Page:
$$\begin{aligned} ds^2_{SR}=-[dt+\varOmega \,(x\,dy-y\,dx)]^2+\delta _{ij}\,dx^{i}\,dx^{j}, \end{aligned}$$
(14)
by transforming \(r\rightarrow \sqrt{x^2+y^2}\) and \(\phi \rightarrow \text{ tan }^{-1} (\frac{y}{x})\) into (3). In that case, the vector potentials are \(A_{x}=-\varOmega \,y\), \(A_{y}=\varOmega \,x\) and the corresponding magnetic field is along z-axis given by \(B_{z}=2\,\varOmega \).

Note that if one takes \(\varOmega =0\) which implies \(\alpha =0\), the study space-time (9) or (13) reduces to four-dimensional Minkowski flat space metric.

3.1 Scalar particle with linear and Coulomb-type scalar potentials in flat Gödel-type metric

For the line element (9), the KG-equation (6) can be written in the following form:
$$\begin{aligned}{}[-\partial ^2_{t}+(\alpha \,x\,\partial _{t}-\partial _{y})^2+(\partial ^2_{x}+\partial ^2_{z})]\,\varPsi =(m+S)^2\,\varPsi , \nonumber \\ \end{aligned}$$
(15)
which is independent of tyz. One can choose the following ansatz for the function \(\varPsi \)
$$\begin{aligned} \varPsi (t,x,y,z)=e^{i\,(-E\,t+p_{y}\,y+p_{z}\,z)}\,\psi (x), \end{aligned}$$
(16)
where E, \(p_{y}\) and \(p_{z}\) are constants. Here we have considered the potentials as follow:
Case A: The linear scalar potential [84, 90] is given by
$$\begin{aligned} S(x)=k_{L}\,x, \end{aligned}$$
(17)
where \(k_{L}\) is a constant that characterizes the linear confining potential. Substituting the ansatz given by Eq. (16) into Eq. (15), we obtain the following differential equation for \(\psi (x)\) using the potential (17) :
$$\begin{aligned} \psi ''(x)-[\omega ^2\,x^2+\delta \,x]\,\psi (x)=\beta \,\psi (x), \end{aligned}$$
(18)
where we have written
$$\begin{aligned} \omega =\sqrt{\alpha ^2\,E^2+k^2_{L}},\quad \delta =2\,(\alpha \,E\,p_{y}+m\,k_{L}). \end{aligned}$$
(19)
Let us define \(r=\sqrt{\omega }\,x\), Eq. (18) becomes
$$\begin{aligned} \psi ''(r)-[r^2+\delta _0\,r]\,\psi (r)=\lambda \,\psi (r), \end{aligned}$$
(20)
where
$$\begin{aligned} \delta _0=\frac{\delta }{\omega ^{\frac{3}{2}}},\quad \lambda =\frac{\beta }{\omega },\quad \beta =(p^{2}_{y}+p^{2}_{z}+m^2-E^2). \end{aligned}$$
(21)
The asymptotic behaviour of the possible solution to the Eq. (20) are to be determined for \(r\rightarrow 0\) and \(r\rightarrow \infty \). These conditions are necessary since the wave functions must be well-behaved in this limits, and thus, bound states of energy eigenvalues can be obtained. Let us impose that the function \(\psi (r)\) is well-behaved at \(r\rightarrow 0\) and vanish at \(r\rightarrow \infty \), hence, the solution to Eq. (20) is given by
$$\begin{aligned} \psi (r)=e^{-\frac{r^2}{2}}\,e^{-\frac{\delta _0\,r}{2}}\,H(r). \end{aligned}$$
(22)
Substituting Eq. (22) into Eq. (20), we obtain the following differential equation
$$\begin{aligned} \frac{d^2 H}{dr^2}-[\delta _0+2\,r]\frac{d H}{dr}+\eta \,H=0, \end{aligned}$$
(23)
where \(\eta \) is given by
$$\begin{aligned} \eta =\frac{1}{4}\,\delta _{0}^{2}-\lambda -1. \end{aligned}$$
(24)
Writing the solution as a power series expansion [31, 88, 106] around the origin :
$$\begin{aligned} H(r)=\sum ^{\infty }_{i=0} c_{i}\,r^{i}. \end{aligned}$$
(25)
Substituting the series expansion into the Eq. (23), we obtain the following recurrence relation:
$$\begin{aligned} c_{n+2}=\frac{(2\,n-\eta )}{(n+1)(n+2)}\,c_{n}+\frac{\delta _0}{n+2}\,c_{n+1}. \end{aligned}$$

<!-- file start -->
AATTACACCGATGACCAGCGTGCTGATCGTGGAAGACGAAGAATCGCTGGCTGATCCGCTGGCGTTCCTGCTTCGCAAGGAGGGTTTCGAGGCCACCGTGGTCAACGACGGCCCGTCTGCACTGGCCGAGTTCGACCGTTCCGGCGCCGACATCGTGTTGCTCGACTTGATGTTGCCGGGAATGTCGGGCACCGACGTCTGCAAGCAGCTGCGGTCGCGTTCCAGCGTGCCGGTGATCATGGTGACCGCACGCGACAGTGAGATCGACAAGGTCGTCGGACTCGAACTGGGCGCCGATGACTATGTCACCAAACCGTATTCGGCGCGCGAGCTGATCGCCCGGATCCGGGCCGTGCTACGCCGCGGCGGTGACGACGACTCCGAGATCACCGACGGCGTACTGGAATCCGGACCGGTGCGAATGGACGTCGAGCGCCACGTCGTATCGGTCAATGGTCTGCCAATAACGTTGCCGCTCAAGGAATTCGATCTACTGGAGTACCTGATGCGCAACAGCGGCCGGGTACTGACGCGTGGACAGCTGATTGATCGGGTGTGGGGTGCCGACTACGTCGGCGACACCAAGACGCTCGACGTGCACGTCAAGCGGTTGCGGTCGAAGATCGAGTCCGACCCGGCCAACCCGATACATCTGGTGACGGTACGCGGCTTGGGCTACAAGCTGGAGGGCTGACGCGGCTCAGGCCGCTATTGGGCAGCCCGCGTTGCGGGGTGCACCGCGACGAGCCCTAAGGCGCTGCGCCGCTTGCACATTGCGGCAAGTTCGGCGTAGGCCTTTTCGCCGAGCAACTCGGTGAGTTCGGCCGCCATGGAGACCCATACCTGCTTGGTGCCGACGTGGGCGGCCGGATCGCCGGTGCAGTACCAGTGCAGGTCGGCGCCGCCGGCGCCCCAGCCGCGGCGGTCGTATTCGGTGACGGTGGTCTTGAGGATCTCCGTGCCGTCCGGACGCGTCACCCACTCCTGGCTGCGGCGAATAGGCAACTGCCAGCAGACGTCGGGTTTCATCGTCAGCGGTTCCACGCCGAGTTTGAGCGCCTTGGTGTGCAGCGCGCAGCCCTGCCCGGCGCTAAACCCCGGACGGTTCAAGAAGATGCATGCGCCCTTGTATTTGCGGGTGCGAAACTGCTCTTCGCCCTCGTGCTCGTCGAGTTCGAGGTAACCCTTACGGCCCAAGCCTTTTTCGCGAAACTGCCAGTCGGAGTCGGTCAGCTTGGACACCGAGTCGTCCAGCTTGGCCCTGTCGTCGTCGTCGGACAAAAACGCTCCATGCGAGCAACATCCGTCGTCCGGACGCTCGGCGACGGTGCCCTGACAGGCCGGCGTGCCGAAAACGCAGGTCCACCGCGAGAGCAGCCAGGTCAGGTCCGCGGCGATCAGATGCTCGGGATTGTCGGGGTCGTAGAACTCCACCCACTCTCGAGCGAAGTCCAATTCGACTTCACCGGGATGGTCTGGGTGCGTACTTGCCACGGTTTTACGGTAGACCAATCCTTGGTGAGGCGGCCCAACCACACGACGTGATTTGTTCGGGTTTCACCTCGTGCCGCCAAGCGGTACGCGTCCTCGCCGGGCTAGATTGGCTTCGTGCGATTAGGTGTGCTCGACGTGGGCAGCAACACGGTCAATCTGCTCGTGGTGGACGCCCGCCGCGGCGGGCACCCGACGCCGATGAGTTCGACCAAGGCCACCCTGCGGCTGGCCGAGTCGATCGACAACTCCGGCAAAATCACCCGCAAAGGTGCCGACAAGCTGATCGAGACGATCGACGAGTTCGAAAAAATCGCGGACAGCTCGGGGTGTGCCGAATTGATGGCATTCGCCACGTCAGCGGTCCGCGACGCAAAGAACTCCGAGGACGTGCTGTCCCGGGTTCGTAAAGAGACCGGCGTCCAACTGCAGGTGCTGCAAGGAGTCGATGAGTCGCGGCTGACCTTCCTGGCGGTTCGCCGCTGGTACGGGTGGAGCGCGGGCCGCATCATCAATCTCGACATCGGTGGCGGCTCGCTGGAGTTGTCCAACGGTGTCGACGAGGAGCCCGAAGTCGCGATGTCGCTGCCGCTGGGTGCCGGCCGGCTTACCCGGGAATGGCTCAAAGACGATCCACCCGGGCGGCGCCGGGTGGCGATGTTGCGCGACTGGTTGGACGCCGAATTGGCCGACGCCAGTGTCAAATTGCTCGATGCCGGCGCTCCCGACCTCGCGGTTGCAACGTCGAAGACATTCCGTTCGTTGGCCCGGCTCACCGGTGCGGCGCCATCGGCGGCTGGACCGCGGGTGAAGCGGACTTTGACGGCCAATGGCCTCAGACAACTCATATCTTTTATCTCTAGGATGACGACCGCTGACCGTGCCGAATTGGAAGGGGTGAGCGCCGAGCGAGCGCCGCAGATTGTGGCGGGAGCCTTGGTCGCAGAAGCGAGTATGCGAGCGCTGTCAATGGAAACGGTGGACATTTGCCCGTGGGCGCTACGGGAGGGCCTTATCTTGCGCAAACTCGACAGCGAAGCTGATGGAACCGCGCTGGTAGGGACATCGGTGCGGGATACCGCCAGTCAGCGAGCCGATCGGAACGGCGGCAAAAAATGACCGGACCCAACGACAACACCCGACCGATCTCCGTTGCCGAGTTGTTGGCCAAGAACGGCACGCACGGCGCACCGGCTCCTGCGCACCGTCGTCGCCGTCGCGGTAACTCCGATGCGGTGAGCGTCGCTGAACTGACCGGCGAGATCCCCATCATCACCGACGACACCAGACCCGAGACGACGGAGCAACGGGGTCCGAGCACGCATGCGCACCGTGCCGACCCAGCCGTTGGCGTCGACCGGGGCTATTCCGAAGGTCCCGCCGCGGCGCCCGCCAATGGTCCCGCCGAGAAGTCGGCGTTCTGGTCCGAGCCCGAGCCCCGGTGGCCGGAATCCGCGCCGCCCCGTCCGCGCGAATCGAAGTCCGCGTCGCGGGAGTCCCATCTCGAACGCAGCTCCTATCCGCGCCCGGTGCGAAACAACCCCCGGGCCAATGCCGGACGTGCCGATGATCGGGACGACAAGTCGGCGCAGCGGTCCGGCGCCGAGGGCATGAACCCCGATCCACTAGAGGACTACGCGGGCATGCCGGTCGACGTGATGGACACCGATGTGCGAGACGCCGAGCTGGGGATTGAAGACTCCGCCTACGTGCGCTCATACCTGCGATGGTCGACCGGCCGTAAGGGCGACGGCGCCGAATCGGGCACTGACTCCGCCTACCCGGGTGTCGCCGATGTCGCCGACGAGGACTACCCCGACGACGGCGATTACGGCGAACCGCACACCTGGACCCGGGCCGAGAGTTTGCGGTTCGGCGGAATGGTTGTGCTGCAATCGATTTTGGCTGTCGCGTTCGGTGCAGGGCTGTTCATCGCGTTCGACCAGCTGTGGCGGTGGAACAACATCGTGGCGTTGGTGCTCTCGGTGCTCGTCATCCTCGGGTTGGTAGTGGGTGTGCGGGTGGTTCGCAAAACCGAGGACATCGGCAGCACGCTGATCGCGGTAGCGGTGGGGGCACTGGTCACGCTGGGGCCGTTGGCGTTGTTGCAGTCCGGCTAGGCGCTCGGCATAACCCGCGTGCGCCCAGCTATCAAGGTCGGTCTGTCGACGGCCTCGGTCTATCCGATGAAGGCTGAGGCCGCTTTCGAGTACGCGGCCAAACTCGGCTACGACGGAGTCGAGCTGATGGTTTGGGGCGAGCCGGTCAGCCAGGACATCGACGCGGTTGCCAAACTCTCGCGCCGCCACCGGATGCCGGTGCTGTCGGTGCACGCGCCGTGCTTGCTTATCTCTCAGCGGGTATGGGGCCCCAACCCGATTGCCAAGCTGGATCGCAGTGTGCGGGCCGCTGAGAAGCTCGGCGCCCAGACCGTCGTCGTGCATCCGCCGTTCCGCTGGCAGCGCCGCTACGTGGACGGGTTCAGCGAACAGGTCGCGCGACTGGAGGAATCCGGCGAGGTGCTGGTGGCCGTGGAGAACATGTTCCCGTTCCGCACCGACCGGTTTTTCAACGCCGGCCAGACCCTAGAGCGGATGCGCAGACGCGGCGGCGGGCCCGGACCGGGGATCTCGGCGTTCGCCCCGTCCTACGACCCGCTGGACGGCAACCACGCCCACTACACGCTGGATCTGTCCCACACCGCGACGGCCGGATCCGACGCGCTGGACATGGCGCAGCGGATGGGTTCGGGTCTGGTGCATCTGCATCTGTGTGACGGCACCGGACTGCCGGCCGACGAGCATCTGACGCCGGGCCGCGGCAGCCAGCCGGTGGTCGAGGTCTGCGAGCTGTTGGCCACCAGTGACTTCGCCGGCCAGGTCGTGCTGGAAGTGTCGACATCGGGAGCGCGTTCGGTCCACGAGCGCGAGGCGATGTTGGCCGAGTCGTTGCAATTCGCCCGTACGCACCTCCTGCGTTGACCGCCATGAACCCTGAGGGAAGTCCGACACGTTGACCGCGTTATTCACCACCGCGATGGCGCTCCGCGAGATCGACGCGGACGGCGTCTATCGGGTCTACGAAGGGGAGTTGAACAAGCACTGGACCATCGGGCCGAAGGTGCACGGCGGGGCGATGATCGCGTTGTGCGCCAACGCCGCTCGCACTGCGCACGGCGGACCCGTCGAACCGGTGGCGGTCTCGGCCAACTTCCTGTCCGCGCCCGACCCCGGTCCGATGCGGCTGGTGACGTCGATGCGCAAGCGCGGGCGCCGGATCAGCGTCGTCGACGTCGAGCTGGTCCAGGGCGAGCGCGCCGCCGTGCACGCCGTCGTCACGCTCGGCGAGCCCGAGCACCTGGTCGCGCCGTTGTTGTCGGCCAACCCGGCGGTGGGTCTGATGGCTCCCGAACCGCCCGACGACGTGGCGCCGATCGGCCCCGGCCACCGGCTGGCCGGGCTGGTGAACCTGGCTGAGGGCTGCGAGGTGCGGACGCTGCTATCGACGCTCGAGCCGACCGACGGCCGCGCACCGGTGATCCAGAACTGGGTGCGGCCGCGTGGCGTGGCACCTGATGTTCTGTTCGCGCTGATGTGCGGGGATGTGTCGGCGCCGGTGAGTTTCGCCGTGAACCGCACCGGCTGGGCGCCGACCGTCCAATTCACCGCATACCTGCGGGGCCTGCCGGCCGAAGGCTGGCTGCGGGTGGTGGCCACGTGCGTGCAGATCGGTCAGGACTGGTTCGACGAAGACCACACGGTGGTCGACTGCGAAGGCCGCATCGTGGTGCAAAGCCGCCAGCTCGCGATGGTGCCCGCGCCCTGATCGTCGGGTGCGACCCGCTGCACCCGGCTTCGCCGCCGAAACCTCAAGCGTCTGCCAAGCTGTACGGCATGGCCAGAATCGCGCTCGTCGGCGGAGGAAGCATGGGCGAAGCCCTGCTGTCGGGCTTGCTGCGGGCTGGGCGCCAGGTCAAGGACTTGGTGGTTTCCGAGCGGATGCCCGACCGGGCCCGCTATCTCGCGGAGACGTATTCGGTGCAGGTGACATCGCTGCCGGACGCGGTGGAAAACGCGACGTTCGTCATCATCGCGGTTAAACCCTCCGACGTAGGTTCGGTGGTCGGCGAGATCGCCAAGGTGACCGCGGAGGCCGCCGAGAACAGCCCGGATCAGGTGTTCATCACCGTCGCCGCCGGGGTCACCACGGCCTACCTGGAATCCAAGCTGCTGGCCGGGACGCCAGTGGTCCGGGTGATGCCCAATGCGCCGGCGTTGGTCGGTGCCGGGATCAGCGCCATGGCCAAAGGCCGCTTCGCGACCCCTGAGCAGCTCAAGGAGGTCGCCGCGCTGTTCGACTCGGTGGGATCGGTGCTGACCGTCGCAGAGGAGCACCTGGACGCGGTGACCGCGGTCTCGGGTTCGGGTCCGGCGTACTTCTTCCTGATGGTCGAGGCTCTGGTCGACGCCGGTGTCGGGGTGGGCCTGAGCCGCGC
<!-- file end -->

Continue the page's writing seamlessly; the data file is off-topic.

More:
(26)
By starting with \(c_0=1\) using Eq. (26), one can calculate other co-efficients of the power series expansion. As examples, the coefficients \(c_2\) and \(c_3\) are given by
$$\begin{aligned} c_{2}=\frac{1}{2}\,(\delta _0\,c_1-\eta )\,,\, c_{3}=\left( \frac{\delta ^{2}_{0}+2-\eta }{6}\right) \,c_1-\frac{\delta _0\,\eta }{6}. \end{aligned}$$
(27)
The power series expansion becomes a polynomial of \(r^n\) by imposing the following two conditions:
$$\begin{aligned} c_{n+1}=0,\quad \eta =2\,n, \end{aligned}$$
(28)
where \(n=1,2,3...\) is the quantum number. By analysing the condition \(\eta =2\,n\), one can obtain the following energy eigenvalues equation :
$$\begin{aligned} E_{n}^2-(2\,n+1)\,\alpha \,E_{n}-(A_{n}+m^2+p^{2}_{z})=0, \end{aligned}$$
(29)
where
$$\begin{aligned} A_{n}= & {} \left( n+\frac{1}{2}\right) \left( 1+\frac{k^2_{L}}{2\,\omega ^2}\right) \, \frac{k^2_{L}}{\omega }+(p^{2}_{y}-m^2)\,\frac{k^2_{L}}{\omega ^2}\nonumber \\&-2\,m\,k_{L}\,p_{y}\,\left( 1-\frac{k^2_{L}}{2\,\omega ^2}\right) ,\quad k_{L}<\omega . \end{aligned}$$
(30)
Therefore the relativistic energy eigenvalues of the system under linear scalar potential are
$$\begin{aligned} E_{n}= & {} \left( n+\frac{1}{2}\right) \,\alpha +\sqrt{\left( n+\frac{1}{2}\right) ^2\, \alpha ^2+m^2+p^{2}_{z}+A_{n}}\nonumber \\= & {} (2\,n+1)\,\varOmega +\sqrt{(2\,n+1)^2\,\varOmega ^2+m^2+p^{2}_{z}+A_{n}}. \nonumber \\ \end{aligned}$$
(31)
The different coefficients of power series expansion under the condition (28) are
$$\begin{aligned}&n=1,\quad c_{2}=0\Rightarrow c_{1}=\frac{2}{\delta _0}\,c_{0},\nonumber \\&n=2,\quad c_{3}=0\Rightarrow c_{1}=\left( \frac{4\,\delta _0}{\delta ^{2}_{0}-2}\right) \,c_{0},\nonumber \\&c_{2}=\left( \frac{4}{\delta ^{2}_{0}-2}\right) \,c_{0}. \end{aligned}$$
(32)
A special case is for \(p_{z}=0=m\), we get the following energy eigenvalues of the system under a linear scalar potential
$$\begin{aligned} E_{n}= & {} (2\,n+1)\,\varOmega \nonumber \\&+\sqrt{(2\,n+1)^2\,\varOmega ^2+\left( n+\frac{1}{2}\right) \left( 1+\frac{k^2_{L}}{2\,\omega ^2}\right) \,\frac{k^2_{L}}{\omega }+\frac{p^{2}_{y} k^2_{L}}{\omega ^2}}. \nonumber \\ \end{aligned}$$